World Cup watching: The common threats found when using streaming sites


On the eve of the 2018 FIFA World Cup in Russia, we take a closer look at the possible cybersecurity risks that exist on sports-streaming websites.

With the start of FIFA World Cup on June 14 just a day away, many fans will be looking for streaming sites where they can watch the matches taking place at Russia 2018. If you are one of them, it is important that you understand the security risks that you will be exposed to if you do not take sufficient precautions.

Several of these sites are illegal (piracy issues) and many are used by cybercriminals to disseminate campaigns that go beyond the traditional scams that are spread by email to compromise users’ devices.

And we’re not just talking about invasive advertising, which by the way these websites are awash with. We are referring to malicious campaigns designed to take advantage of the anxiety of many soccer fans who are looking for a way to view the matches and when caught up in World Cup fever, they become more exposed to risks as their desire to watch the matches sometimes outweighs common sense.

To show some examples, we carried out a simple search on Google – just like soccer fans looking to watch the games this way would do. This simple search gave us more than one million results. We searched several of the sites that the search engine offered and we found numerous threats. Below, we show you some of the most common threats to watch out for. [Editor’s Note: The following research was done by our colleagues in Buenos Aires and therefore contains some images in Spanish]


Example of Google search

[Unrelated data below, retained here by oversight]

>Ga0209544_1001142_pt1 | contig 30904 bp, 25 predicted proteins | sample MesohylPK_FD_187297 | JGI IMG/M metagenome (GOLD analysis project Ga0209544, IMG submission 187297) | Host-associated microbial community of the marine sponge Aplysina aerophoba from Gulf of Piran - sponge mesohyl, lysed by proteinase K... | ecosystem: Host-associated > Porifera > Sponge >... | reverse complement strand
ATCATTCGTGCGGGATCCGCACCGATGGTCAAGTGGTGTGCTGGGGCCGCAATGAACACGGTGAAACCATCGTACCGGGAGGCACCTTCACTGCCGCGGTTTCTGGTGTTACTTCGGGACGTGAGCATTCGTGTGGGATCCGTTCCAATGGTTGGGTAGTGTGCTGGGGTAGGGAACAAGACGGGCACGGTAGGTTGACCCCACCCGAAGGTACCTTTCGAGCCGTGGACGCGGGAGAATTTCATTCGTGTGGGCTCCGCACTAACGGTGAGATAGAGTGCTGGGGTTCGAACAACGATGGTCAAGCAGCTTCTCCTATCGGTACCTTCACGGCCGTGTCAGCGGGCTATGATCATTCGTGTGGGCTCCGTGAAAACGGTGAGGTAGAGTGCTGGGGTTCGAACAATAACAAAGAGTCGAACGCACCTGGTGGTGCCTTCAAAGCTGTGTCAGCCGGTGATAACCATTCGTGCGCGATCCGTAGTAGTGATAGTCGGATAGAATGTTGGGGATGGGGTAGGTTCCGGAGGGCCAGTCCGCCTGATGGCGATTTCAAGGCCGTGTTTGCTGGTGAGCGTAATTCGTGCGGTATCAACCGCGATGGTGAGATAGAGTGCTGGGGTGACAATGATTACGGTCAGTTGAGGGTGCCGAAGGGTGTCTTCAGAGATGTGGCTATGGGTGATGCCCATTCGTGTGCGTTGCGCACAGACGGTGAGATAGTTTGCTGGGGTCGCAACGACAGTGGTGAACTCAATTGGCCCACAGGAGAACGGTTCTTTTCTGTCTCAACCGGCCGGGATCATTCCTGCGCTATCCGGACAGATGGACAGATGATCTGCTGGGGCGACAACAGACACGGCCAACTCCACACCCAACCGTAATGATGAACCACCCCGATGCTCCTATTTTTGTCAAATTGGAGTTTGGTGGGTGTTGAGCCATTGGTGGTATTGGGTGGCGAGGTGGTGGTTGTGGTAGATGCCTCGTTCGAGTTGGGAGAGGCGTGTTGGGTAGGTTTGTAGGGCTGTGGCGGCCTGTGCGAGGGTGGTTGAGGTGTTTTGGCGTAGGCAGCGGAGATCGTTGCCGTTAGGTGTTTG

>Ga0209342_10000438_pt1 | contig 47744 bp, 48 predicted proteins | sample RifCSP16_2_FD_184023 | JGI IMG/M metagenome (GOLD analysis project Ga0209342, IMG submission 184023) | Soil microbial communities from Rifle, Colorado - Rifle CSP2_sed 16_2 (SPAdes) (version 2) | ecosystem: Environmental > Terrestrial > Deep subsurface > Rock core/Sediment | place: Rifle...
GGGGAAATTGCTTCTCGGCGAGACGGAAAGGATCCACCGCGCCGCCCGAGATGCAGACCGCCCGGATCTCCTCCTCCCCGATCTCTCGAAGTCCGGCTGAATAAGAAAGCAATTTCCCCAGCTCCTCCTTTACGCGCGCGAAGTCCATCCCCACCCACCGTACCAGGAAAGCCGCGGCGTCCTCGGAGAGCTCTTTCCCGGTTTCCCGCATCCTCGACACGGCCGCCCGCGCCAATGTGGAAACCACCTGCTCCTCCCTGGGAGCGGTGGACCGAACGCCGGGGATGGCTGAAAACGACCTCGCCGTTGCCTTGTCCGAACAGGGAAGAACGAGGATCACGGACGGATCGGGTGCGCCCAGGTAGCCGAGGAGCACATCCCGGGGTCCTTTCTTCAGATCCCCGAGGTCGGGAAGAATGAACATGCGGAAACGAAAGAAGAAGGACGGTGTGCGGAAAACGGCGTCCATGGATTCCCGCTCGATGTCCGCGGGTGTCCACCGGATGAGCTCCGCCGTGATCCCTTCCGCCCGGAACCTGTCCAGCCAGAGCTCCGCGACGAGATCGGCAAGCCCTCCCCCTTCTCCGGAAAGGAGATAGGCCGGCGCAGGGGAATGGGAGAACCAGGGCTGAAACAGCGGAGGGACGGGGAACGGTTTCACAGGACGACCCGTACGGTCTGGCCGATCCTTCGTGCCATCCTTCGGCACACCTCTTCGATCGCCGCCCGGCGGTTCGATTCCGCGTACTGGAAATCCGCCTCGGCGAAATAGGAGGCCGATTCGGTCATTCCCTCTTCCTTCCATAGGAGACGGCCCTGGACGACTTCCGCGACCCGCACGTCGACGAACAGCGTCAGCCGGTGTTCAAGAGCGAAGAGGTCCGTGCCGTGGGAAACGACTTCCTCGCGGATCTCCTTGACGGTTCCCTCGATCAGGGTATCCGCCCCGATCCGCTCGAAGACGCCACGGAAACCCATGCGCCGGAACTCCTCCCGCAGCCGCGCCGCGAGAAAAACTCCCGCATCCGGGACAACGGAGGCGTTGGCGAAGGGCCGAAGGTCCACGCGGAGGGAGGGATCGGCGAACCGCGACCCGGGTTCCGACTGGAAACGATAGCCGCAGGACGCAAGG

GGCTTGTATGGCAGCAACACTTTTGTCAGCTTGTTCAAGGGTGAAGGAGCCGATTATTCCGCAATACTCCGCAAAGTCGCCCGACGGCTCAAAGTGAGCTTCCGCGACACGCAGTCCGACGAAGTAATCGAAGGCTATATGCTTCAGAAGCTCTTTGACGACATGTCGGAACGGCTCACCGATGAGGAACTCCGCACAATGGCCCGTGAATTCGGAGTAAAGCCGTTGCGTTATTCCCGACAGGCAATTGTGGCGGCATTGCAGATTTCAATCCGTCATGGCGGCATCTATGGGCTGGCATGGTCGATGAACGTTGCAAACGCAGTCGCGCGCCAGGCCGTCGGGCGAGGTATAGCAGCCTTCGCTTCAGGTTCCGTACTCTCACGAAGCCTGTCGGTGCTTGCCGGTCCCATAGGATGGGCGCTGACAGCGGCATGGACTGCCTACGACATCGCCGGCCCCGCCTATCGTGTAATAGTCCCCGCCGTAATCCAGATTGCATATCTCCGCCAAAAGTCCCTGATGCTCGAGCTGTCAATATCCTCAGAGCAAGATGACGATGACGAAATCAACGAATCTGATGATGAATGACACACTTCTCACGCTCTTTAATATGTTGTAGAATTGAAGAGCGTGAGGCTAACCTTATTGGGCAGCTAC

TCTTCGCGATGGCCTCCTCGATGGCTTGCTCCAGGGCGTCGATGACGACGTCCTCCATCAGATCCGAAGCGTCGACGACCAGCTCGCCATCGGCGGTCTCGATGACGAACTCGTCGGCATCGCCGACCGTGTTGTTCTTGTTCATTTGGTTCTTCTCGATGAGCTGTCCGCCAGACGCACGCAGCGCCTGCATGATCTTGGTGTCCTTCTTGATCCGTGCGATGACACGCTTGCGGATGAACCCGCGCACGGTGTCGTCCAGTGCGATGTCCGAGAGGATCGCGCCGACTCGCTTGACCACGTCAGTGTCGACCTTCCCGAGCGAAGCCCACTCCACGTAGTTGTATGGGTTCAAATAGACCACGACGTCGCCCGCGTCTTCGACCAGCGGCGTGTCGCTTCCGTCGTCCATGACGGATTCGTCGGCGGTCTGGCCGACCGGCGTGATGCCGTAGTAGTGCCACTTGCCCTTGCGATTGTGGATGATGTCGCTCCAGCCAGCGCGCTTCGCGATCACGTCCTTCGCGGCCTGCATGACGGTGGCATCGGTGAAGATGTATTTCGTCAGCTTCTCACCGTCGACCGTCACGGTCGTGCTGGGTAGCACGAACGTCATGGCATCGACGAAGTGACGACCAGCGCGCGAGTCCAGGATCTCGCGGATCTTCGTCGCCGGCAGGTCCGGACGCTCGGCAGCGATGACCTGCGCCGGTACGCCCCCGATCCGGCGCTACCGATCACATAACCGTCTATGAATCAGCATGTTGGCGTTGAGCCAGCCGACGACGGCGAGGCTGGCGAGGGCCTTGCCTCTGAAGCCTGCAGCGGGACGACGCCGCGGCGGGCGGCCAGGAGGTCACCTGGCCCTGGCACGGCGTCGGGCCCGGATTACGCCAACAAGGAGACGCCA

It should be noted that not all these sites have a malicious component. Even so, the examples that we will show are some of the threats that appear with greater frequency after the first ten pages of search results.

Social engineering campaigns for information theft

On some of the sports-streaming pages, once users enter, they are automatically redirected to other websites with social engineering campaigns that seek to trick them into stealing personal information. On some sites, just entering the browser automatically redirected us to two social engineering campaigns.

The first consists of a supposed survey and the possibility of winning a ‘prize’. This is done with the sole intention of knowing what browser the user is using.


Example of a page that aims to find out what type of browser the user is using

Once the user completes the survey, the possibility of winning the last available device in the day’s draw is offered as a “reward”.

Example of the ‘reward’ on offer

In the end, the only thing that the user is asked to do is to make a minimum payment to have the ‘prize’ delivered. No matter how many times the victim tries to enter a credit card number, a message displays saying  that the payment was not authorized. The only people who really win are the ones behind this campaign, for they have just stolen the credit card details.

Not authorized card payment message displayed to user